The “Joseph’s Tomb” compound is situated on the eastern outskirts of Nablus, close to Balata Refugee Camp. In an unusual step, the Interim Accords (“Oslo Agreement”) established that the compound would constitute an Israeli enclave inside Area A. Once every two weeks (and sometimes as often as twice a week, during the Jewish High Holiday season), the Israeli Army accompanies night-time visits to the compound attended by hundreds of Jewish worshippers. During the visits, the military imposes sweeping restrictions on the freedom of movement of Palestinian residents in the area, who become prisoners in their own homes. During the visits, youths from Balata Refugee Camp throw stones at the worshippers and the security forces. The soldiers respond by firing tear gas, which spreads into local homes. In some cases, live fire is used. Youths have been injured during these clashes.
The visits make the lives of local residents a misery. The fact that they take place at night disrupts the residents’ sleep, due to the noise caused by the worshippers and the confrontations. Each such visit raises anxiety among the residents – including families with young children, elderly people, and the sick – who are forced to close themselves in their homes.
During the period August-October 2017, B'Tselem documented several visits to the tomb compound, each involving hundreds of worshippers. Dozens of soldiers accompanied the visits, shutting down the area and restriction the movement of residents inside the camp. B'Tselem field researcher Salma a-Deb’i collected testimonies from residents in the area, as detailed below.
For many years, Israel has preferred the interests of Jewish worshippers to the rights of the Palestinian residents, including their right to security, wellbeing, and their daily routine. This order of priorities is not unique to “Joseph’s Tomb.” For fifty years, Israel has maintained a violent daily routine in the Territories. All the Israeli authorities act above the heads of the Palestinian residents, who are completely excluded from decision-making processes relating to their lives. The combination of the lack of political representation for Palestinians and the imposition of an Israeli law enforcement system that consistently prevents action against those who harm Palestinians means that there are virtually no limits on physical or administrative violence, and allows all aspects of their lives to be harmed. In some cases, Palestinian rights are violated without any justification, while in others flimsy security justifications are employed. In all cases, however, the violations are grounded in the overt preference for Israeli needs and interests. This is true throughout the Territories, and it is true in the reality imposed on the residents of Balata Refugee Camp. As the testimonies explain, this reality is dominated by constant uncertainty regarding the present and the future, the violation of privacy, and the potential disruption of personal life at any moment.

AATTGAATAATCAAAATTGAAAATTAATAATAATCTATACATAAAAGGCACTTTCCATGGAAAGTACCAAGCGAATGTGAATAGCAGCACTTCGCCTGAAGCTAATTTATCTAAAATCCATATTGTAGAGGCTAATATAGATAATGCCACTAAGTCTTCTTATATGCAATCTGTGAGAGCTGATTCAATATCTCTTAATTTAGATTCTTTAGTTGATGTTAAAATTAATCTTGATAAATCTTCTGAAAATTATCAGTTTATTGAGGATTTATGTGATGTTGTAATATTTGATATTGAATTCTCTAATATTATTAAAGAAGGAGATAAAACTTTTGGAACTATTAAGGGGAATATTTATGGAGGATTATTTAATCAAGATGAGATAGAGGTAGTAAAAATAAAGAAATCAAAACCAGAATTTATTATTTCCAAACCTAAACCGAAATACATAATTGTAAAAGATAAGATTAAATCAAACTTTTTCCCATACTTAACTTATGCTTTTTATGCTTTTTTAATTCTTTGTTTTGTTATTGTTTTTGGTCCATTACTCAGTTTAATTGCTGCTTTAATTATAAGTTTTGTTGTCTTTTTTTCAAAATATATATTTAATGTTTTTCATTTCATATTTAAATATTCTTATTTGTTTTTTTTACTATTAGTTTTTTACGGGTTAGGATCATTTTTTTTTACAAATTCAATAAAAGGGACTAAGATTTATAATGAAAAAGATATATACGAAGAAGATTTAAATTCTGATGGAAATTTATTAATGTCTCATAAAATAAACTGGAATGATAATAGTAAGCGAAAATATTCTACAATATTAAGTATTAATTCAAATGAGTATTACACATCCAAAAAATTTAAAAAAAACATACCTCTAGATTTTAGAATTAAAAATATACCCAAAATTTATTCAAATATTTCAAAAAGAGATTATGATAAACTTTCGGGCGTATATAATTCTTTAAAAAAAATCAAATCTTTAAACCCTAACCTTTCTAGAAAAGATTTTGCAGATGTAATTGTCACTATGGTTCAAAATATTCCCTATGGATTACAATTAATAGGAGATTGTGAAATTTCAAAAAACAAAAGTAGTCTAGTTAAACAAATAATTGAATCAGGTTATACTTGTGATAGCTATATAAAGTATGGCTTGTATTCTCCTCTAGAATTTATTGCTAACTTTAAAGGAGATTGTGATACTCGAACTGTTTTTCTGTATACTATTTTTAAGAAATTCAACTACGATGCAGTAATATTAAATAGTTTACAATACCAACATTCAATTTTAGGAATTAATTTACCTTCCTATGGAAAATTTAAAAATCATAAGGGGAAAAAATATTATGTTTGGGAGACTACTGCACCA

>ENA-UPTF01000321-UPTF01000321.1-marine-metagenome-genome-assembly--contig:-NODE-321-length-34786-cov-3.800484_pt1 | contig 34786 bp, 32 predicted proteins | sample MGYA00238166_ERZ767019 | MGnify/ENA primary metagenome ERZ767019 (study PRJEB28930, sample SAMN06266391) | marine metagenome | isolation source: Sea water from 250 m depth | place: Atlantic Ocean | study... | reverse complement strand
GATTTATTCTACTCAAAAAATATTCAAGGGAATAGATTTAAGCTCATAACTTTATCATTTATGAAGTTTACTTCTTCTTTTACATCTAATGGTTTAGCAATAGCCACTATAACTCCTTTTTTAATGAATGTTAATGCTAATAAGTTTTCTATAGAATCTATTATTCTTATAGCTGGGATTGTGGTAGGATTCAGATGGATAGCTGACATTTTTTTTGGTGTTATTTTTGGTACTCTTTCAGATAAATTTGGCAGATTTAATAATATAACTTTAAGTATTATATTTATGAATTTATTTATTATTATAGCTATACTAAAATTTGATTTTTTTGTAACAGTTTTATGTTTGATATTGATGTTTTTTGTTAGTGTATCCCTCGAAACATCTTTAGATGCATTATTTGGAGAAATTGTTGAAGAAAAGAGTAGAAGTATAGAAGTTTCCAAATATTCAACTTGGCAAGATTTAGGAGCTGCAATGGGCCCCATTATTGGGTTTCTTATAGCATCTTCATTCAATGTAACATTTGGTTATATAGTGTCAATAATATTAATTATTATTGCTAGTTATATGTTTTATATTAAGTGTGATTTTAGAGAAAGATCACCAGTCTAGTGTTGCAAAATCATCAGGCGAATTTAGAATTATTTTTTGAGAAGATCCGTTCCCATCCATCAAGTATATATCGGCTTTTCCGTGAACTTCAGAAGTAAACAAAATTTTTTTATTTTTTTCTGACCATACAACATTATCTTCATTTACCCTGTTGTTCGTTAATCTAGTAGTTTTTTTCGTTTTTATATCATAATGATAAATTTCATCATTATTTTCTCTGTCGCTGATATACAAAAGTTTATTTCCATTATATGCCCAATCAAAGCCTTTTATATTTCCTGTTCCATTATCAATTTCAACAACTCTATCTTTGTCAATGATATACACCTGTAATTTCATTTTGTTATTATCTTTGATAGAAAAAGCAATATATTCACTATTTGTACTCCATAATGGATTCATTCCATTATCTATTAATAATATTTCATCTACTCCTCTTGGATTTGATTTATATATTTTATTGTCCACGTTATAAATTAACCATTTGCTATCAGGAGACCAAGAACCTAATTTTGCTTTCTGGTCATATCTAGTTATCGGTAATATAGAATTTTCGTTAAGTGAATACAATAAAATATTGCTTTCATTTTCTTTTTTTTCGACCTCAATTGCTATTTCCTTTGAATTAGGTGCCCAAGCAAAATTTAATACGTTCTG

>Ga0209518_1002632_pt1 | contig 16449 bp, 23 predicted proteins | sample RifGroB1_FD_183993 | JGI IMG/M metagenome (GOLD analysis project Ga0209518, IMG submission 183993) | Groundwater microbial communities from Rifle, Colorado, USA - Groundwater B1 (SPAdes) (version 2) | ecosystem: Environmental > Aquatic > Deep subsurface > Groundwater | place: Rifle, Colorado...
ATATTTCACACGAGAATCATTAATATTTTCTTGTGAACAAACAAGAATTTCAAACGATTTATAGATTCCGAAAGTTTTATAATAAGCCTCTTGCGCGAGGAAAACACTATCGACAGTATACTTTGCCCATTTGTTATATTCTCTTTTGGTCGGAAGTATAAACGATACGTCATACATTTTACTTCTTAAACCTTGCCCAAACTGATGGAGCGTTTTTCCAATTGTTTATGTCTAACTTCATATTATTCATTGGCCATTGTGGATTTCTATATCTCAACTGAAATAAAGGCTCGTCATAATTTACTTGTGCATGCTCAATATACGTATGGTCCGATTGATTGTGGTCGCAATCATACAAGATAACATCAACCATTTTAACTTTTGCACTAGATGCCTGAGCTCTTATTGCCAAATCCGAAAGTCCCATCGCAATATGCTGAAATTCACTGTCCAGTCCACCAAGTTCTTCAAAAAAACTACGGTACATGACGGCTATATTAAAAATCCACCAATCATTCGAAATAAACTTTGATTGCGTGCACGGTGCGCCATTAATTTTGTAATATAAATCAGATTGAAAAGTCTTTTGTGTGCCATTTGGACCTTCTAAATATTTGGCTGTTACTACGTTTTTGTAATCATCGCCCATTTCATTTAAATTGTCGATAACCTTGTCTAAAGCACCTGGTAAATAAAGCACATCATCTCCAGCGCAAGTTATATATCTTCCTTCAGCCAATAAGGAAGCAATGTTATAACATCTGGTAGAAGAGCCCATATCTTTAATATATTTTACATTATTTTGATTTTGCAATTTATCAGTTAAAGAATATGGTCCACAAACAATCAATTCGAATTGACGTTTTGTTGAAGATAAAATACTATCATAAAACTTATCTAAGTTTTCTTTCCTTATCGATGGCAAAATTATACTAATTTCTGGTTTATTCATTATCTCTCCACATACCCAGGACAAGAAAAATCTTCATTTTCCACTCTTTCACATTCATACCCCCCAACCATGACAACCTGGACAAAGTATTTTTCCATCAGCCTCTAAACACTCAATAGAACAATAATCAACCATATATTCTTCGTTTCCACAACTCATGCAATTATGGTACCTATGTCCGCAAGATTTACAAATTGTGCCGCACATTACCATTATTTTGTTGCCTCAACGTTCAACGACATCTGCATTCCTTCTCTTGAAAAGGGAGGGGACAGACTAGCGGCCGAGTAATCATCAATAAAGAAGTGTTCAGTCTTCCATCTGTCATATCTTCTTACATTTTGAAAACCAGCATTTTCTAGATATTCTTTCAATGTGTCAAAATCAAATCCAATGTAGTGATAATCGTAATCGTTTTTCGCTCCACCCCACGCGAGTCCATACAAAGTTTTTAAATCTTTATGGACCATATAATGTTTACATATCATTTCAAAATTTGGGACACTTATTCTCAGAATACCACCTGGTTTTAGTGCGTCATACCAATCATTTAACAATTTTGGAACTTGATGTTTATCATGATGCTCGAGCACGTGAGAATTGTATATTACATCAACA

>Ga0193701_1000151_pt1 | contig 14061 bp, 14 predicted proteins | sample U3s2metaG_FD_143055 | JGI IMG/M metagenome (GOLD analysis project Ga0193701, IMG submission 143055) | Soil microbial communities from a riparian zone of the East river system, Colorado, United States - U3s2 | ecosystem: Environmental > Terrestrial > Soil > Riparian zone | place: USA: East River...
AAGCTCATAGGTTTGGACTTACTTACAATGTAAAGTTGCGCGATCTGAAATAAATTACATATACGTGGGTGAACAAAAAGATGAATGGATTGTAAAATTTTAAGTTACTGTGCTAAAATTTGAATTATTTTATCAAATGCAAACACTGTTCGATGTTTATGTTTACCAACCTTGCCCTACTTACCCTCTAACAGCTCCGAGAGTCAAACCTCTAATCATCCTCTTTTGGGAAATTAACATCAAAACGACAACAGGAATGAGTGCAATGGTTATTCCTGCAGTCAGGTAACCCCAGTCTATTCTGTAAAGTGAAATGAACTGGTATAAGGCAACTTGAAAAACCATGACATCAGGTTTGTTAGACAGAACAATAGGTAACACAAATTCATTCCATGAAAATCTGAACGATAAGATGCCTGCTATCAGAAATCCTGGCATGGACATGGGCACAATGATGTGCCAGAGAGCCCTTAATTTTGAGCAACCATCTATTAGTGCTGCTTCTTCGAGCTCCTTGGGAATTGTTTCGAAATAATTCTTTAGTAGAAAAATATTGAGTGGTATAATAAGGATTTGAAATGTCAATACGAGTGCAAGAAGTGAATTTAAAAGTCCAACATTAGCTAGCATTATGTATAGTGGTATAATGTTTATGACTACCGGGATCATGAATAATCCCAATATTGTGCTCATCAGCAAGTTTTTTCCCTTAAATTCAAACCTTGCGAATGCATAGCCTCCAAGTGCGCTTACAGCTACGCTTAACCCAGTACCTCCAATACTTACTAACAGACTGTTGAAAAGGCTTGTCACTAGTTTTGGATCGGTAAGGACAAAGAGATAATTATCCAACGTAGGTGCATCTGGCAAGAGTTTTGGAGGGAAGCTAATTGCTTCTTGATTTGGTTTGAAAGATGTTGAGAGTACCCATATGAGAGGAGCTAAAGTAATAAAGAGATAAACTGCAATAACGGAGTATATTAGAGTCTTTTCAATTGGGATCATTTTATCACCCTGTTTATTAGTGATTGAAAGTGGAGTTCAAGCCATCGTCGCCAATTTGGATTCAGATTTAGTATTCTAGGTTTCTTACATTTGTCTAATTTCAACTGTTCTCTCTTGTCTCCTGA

‘Amer Saqer, 38, a bakery owner and resident of ‘Askar Refugee Camp to the east of Nablus, described the impact of the frequent entry of soldiers to the camp on his work:
I live with my family in ‘Askar Refugee Camp, and every day I walk to my bakery, which is situated on the road connecting Balata Refugee Camp to Nablus and the villages to the east. My workers and I usually arrive at the bakery at three o’clock in the morning and start work straight away. But in recent years we have suffered from the visits by settlers to Jacob’s Tomb once every two weeks, accompanied by soldiers. When they arrive, they deploy everywhere and we can’t get to work on time. They don’t let anyone through. We have to stay at home until the soldiers leave, or search for alternative routes to the bakery. Even if we manage to get here we can’t open the bakery, because it’s close to the center of the events. When I open the bakery after the clashes have ended, it’s full of tear gas and I have to open the doors and wait for it to disperse so that we can work. The delay in opening the bakery leads to delays in preparing the dough, so that residents get their bread late and look elsewhere. I end up with unsold bread and have to sell some of it at a loss and give the remainder to the poor.